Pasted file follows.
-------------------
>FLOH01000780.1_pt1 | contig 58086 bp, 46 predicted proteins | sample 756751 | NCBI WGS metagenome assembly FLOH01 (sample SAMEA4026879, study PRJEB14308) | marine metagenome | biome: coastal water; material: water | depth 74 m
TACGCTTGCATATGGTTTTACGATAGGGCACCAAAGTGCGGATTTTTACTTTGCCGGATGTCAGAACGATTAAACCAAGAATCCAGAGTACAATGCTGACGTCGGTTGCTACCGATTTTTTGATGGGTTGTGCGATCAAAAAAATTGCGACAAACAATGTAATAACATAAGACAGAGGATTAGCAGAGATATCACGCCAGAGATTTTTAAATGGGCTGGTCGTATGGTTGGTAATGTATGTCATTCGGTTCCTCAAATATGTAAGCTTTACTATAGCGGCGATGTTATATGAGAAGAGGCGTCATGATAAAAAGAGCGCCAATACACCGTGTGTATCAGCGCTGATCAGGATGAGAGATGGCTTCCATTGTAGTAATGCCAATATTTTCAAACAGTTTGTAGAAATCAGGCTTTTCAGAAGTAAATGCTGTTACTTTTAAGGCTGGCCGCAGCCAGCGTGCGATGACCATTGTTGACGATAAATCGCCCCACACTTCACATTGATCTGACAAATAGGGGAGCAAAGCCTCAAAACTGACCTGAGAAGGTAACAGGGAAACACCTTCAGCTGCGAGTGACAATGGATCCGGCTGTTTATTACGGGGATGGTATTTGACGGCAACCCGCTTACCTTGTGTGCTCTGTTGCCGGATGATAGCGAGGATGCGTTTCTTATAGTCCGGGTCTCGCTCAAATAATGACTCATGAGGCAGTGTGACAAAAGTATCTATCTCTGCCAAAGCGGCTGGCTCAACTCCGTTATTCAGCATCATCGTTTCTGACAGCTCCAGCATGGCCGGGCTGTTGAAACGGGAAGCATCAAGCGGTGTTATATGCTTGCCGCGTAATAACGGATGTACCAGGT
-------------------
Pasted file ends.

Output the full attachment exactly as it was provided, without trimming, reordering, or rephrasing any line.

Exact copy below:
>FLOH01000780.1_pt1 | contig 58086 bp, 46 predicted proteins | sample 756751 | NCBI WGS metagenome assembly FLOH01 (sample SAMEA4026879, study PRJEB14308) | marine metagenome | biome: coastal water; material: water | depth 74 m
TACGCTTGCATATGGTTTTACGATAGGGCACCAAAGTGCGGATTTTTACTTTGCCGGATGTCAGAACGATTAAACCAAGAATCCAGAGTACAATGCTGACGTCGGTTGCTACCGATTTTTTGATGGGTTGTGCGATCAAAAAAATTGCGACAAACAATGTAATAACATAAGACAGAGGATTAGCAGAGATATCACGCCAGAGATTTTTAAATGGGCTGGTCGTATGGTTGGTAATGTATGTCATTCGGTTCCTCAAATATGTAAGCTTTACTATAGCGGCGATGTTATATGAGAAGAGGCGTCATGATAAAAAGAGCGCCAATACACCGTGTGTATCAGCGCTGATCAGGATGAGAGATGGCTTCCATTGTAGTAATGCCAATATTTTCAAACAGTTTGTAGAAATCAGGCTTTTCAGAAGTAAATGCTGTTACTTTTAAGGCTGGCCGCAGCCAGCGTGCGATGACCATTGTTGACGATAAATCGCCCCACACTTCACATTGATCTGACAAATAGGGGAGCAAAGCCTCAAAACTGACCTGAGAAGGTAACAGGGAAACACCTTCAGCTGCGAGTGACAATGGATCCGGCTGTTTATTACGGGGATGGTATTTGACGGCAACCCGCTTACCTTGTGTGCTCTGTTGCCGGATGATAGCGAGGATGCGTTTCTTATAGTCCGGGTCTCGCTCAAATAATGACTCATGAGGCAGTGTGACAAAAGTATCTATCTCTGCCAAAGCGGCTGGCTCAACTCCGTTATTCAGCATCATCGTTTCTGACAGCTCCAGCATGGCCGGGCTGTTGAAACGGGAAGCATCAAGCGGTGTTATATGCTTGCCGCGTAATAACGGATGTACCAGGT